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Pros of Apigee
Pros of Divshot
Pros of Elasticsearch
  • 10
    Highly scalable and secure API Management Platform
  • 5
    Quick jumpstart
  • 5
    Good documentation
  • 3
    Fast and adjustable caching
  • 3
    Easy to use
  • 10
    Awesome CLI
  • 9
    Static Website Hosting
  • 7
    Free
  • 6
    Simple Web Interface
  • 4
    Great Support
  • 3
    Unlimited Apps
  • 1
    Custom domain
  • 1
    Great place to host an Ember app
  • 1
    Travis-CI Deploy Integration
  • 321
    Powerful api
  • 311
    Great search engine
  • 231
    Open source
  • 213
    Restful
  • 200
    Near real-time search
  • 96
    Free
  • 83
    Search everything
  • 54
    Easy to get started
  • 45
    Analytics
  • 26
    Distributed
  • 6
    Fast search
  • 5
    More than a search engine
  • 3
    Great docs
  • 3
    Awesome, great tool
  • 3
    Easy to scale
  • 2
    Intuitive API
  • 2
    Great piece of software
  • 2
    Fast
  • 2
    Nosql DB
  • 2
    Easy setup
  • 2
    Highly Available
  • 2
    Document Store
  • 2
    Great customer support
  • 1
    Reliable
  • 1
    Not stable
  • 1
    Potato
  • 1
    Open
  • 1
    Github
  • 1
    Elaticsearch
  • 1
    Actively developing
  • 1
    Responsive maintainers on GitHub
  • 1
    Ecosystem
  • 1
    Scalability
  • 0
    Easy to get hot data
  • 0
    Community

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Cons of Apigee
Cons of Divshot
Cons of Elasticsearch
  • 6
    Expensive
    Be the first to leave a con
    • 6
      Diffecult to get started
    • 5
      Resource hungry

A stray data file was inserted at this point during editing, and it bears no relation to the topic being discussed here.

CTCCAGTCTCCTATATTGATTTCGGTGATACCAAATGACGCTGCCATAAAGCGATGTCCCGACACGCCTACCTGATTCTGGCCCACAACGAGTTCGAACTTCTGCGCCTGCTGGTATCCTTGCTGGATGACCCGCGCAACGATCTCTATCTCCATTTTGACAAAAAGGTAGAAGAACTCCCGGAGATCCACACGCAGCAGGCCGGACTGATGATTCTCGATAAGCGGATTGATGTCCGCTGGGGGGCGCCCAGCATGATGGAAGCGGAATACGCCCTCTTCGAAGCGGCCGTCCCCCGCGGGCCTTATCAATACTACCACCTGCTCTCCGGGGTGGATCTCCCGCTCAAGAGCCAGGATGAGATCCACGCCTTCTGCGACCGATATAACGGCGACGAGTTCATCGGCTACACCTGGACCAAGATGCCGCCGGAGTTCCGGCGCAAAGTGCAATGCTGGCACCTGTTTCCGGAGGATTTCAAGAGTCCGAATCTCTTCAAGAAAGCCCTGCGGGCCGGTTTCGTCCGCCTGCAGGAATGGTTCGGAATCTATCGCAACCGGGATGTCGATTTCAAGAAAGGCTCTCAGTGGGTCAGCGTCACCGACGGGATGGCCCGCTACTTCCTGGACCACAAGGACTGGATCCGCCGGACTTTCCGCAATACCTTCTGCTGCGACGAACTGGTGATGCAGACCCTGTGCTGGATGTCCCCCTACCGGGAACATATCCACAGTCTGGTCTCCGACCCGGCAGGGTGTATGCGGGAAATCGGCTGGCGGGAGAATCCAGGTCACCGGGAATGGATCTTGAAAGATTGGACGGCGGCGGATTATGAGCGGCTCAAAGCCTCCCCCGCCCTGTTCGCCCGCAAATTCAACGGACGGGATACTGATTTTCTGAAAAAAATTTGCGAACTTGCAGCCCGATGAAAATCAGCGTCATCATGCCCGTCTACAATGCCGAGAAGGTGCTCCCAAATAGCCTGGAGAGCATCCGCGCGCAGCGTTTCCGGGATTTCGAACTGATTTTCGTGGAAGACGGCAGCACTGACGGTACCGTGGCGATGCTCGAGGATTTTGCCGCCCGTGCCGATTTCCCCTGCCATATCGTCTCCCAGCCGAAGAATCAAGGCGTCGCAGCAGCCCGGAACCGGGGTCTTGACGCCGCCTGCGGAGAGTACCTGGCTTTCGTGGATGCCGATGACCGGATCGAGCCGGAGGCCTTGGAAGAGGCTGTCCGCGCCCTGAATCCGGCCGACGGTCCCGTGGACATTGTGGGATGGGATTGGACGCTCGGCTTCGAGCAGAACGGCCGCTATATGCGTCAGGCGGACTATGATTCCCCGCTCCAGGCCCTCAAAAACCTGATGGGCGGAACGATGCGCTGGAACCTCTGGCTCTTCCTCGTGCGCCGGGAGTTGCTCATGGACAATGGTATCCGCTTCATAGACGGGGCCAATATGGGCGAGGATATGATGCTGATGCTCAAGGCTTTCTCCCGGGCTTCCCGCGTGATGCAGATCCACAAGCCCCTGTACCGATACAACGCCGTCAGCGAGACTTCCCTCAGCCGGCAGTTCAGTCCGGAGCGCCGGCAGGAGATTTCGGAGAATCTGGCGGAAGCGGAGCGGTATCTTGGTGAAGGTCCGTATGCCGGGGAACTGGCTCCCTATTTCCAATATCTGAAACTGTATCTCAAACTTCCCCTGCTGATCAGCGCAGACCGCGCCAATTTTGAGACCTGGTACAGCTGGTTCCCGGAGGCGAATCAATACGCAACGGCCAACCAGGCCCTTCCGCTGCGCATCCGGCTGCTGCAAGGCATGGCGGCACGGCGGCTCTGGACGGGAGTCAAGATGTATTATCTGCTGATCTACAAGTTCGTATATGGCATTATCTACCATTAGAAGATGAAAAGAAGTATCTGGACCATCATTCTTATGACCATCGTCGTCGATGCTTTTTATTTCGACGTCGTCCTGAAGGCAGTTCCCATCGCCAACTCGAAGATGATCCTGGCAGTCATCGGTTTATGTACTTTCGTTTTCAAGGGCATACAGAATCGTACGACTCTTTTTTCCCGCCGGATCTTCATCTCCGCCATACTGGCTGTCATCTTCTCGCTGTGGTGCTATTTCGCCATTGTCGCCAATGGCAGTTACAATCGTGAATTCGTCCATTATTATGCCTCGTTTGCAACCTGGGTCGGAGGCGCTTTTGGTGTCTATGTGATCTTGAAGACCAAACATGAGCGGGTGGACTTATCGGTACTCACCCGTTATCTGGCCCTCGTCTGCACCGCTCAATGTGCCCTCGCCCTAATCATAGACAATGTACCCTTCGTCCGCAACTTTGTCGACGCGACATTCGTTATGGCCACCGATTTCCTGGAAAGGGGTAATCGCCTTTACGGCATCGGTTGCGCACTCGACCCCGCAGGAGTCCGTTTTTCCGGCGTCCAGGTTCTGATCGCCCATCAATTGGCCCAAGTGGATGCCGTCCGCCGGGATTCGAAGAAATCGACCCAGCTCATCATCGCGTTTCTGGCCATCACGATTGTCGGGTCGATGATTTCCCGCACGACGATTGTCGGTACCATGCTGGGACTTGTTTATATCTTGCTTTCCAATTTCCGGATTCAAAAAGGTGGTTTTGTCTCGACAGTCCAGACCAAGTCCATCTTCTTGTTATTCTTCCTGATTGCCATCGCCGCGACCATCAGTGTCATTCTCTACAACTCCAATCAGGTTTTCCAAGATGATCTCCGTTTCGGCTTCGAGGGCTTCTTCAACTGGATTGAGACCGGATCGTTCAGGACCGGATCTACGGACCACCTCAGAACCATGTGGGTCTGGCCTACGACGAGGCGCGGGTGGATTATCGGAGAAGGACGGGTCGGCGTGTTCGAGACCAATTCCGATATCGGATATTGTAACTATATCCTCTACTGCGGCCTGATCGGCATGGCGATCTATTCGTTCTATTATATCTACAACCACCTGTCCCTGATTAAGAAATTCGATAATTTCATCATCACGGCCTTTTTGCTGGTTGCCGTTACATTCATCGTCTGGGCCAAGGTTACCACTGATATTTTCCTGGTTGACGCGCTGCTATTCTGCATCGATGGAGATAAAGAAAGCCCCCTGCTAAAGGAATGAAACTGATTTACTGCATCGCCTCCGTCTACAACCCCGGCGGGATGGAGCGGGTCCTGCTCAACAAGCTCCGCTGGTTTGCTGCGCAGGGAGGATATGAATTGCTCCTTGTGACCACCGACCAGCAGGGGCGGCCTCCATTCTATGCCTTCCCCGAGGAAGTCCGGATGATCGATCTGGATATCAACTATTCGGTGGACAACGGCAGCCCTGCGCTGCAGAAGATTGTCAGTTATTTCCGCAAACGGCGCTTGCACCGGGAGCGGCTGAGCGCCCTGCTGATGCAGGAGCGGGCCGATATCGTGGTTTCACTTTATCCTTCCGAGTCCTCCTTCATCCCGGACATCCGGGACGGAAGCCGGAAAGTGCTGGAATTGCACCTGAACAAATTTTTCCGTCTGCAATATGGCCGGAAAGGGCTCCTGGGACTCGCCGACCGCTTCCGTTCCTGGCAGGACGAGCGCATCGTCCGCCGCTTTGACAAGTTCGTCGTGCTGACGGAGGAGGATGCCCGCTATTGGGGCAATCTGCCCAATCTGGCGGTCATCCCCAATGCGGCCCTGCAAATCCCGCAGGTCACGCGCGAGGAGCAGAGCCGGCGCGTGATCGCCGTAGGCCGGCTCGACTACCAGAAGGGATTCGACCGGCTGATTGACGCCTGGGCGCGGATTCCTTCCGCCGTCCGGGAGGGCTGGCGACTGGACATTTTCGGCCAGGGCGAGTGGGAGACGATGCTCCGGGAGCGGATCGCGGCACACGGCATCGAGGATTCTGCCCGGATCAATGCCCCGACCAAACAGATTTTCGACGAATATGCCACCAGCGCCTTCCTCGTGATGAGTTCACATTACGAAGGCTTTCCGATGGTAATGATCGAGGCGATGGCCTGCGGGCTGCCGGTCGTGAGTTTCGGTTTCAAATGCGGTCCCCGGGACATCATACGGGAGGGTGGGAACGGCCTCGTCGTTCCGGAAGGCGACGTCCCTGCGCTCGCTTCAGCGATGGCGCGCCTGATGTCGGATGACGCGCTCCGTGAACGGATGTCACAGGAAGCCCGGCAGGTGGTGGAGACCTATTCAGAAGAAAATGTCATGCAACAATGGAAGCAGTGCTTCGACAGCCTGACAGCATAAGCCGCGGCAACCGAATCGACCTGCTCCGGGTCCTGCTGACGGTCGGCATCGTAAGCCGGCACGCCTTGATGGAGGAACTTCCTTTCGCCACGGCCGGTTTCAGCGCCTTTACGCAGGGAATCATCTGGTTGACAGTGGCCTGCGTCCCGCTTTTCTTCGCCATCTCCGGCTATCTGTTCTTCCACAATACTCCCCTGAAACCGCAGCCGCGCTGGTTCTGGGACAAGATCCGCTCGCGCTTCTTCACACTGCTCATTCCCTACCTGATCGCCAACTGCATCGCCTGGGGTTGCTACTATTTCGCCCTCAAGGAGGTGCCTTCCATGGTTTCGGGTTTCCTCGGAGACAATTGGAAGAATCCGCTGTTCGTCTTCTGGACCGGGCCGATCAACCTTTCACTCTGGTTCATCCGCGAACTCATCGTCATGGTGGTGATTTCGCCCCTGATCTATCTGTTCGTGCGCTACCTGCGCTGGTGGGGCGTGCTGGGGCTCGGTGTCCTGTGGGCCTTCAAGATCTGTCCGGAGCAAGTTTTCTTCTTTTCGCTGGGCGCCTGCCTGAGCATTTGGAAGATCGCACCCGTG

• 4
      Expensive
    • 3
      Hard to keep stable at large scale

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    - No public GitHub repository available -
    - No public GitHub repository available -

    What is Apigee?

    API management, design, analytics, and security are at the heart of modern digital architecture. The Apigee intelligent API platform is a complete solution for moving business to the digital world.

    What is Divshot?

    Divshot makes building and hosting front-end web applications simple. Build locally and deploy using a simple command-line interface. Divshot supports multiple environments, pushState routing, atomic deploys, and more.

    What is Elasticsearch?

    Elasticsearch is a distributed, RESTful search and analytics engine capable of storing data and searching it in near real time. Elasticsearch, Kibana, Beats and Logstash are the Elastic Stack (sometimes called the ELK Stack).

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    What tools integrate with Elasticsearch?
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      Blog Posts

      May 21 2019 at 12:20AM

      Elastic

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      What are some alternatives to Apigee, Divshot, and Elasticsearch?
      Mashery
      Sign In and discover new APIs from our open data commons of RESTful APIs. Mashery's API management offerings include strategic consulting & developer support to help you build your business.
      Zuul
      It is the front door for all requests from devices and websites to the backend of the Netflix streaming application. As an edge service application, It is built to enable dynamic routing, monitoring, resiliency, and security. Routing is an integral part of a microservice architecture.
      Kong
      Kong is a scalable, open source API Layer (also known as an API Gateway, or API Middleware). Kong controls layer 4 and 7 traffic and is extended through Plugins, which provide extra functionality and services beyond the core platform.
      WSO2